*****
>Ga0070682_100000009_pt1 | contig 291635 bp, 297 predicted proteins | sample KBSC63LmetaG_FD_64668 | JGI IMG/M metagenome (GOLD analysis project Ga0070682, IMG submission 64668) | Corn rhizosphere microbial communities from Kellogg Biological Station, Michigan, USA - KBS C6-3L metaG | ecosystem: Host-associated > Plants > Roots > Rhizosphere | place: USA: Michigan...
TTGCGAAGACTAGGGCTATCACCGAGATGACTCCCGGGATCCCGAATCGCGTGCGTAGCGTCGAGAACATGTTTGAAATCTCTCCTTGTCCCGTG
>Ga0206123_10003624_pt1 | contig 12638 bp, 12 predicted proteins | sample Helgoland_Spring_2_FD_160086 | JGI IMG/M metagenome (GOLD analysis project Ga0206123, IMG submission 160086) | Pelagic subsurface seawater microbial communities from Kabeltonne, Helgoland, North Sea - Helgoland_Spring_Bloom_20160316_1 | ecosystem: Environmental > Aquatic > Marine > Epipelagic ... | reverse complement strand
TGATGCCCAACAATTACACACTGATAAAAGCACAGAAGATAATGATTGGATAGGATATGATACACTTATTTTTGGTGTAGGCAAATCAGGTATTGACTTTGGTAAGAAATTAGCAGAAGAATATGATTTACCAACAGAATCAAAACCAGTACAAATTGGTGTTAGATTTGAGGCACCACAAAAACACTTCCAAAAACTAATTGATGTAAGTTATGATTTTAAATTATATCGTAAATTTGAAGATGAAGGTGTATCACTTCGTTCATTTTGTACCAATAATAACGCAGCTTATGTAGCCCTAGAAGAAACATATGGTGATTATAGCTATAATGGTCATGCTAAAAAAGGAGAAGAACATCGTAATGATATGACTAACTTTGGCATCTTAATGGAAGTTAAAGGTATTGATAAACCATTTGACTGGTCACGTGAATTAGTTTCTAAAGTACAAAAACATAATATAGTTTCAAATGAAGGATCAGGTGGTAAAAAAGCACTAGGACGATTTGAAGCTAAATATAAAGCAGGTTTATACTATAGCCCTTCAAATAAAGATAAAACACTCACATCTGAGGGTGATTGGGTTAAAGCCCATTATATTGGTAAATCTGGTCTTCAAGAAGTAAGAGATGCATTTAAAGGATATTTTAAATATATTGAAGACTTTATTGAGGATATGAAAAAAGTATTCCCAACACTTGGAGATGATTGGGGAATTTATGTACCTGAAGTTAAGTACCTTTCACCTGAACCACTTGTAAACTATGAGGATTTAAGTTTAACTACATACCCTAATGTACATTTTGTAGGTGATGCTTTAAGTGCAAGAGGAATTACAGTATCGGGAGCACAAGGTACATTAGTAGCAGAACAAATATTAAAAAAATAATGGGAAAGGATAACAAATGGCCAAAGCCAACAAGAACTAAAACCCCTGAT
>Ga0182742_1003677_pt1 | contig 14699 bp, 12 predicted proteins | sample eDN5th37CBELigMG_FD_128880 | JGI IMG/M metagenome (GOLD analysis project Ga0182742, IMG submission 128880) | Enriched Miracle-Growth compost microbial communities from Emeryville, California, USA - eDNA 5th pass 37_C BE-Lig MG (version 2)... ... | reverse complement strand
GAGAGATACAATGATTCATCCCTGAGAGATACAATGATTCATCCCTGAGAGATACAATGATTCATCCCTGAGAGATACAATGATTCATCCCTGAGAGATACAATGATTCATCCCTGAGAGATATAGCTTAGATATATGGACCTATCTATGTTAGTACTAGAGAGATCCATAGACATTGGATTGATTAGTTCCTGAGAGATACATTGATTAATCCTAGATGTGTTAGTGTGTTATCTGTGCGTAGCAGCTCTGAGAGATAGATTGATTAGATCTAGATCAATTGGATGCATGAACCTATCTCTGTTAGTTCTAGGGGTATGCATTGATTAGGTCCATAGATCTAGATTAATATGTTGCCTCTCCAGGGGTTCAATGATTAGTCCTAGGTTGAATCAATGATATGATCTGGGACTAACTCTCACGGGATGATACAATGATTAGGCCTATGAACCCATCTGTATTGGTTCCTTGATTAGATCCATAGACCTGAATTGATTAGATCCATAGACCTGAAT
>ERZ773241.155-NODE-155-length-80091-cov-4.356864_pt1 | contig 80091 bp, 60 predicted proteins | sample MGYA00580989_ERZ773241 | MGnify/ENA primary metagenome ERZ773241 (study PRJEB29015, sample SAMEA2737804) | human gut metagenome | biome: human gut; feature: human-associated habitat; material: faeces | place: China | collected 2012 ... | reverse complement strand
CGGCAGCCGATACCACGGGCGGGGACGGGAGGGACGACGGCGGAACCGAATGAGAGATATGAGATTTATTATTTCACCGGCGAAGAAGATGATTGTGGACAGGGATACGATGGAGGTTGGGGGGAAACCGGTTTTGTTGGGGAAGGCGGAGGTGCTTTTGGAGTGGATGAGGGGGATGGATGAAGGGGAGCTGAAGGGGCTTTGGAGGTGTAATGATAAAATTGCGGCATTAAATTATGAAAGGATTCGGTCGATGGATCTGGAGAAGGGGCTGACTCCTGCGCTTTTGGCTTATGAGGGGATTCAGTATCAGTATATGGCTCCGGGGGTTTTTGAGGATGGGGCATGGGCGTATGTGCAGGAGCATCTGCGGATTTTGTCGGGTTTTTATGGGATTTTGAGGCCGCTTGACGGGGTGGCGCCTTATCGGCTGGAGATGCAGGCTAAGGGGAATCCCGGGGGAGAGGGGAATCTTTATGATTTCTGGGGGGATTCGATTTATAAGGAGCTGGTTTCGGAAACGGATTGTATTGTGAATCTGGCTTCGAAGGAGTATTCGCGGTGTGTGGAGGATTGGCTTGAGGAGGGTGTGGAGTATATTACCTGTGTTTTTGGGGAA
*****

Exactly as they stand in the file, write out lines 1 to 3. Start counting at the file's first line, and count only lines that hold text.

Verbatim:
>Ga0070682_100000009_pt1 | contig 291635 bp, 297 predicted proteins | sample KBSC63LmetaG_FD_64668 | JGI IMG/M metagenome (GOLD analysis project Ga0070682, IMG submission 64668) | Corn rhizosphere microbial communities from Kellogg Biological Station, Michigan, USA - KBS C6-3L metaG | ecosystem: Host-associated > Plants > Roots > Rhizosphere | place: USA: Michigan...
TTGCGAAGACTAGGGCTATCACCGAGATGACTCCCGGGATCCCGAATCGCGTGCGTAGCGTCGAGAACATGTTTGAAATCTCTCCTTGTCCCGTG
>Ga0206123_10003624_pt1 | contig 12638 bp, 12 predicted proteins | sample Helgoland_Spring_2_FD_160086 | JGI IMG/M metagenome (GOLD analysis project Ga0206123, IMG submission 160086) | Pelagic subsurface seawater microbial communities from Kabeltonne, Helgoland, North Sea - Helgoland_Spring_Bloom_20160316_1 | ecosystem: Environmental > Aquatic > Marine > Epipelagic ... | reverse complement strand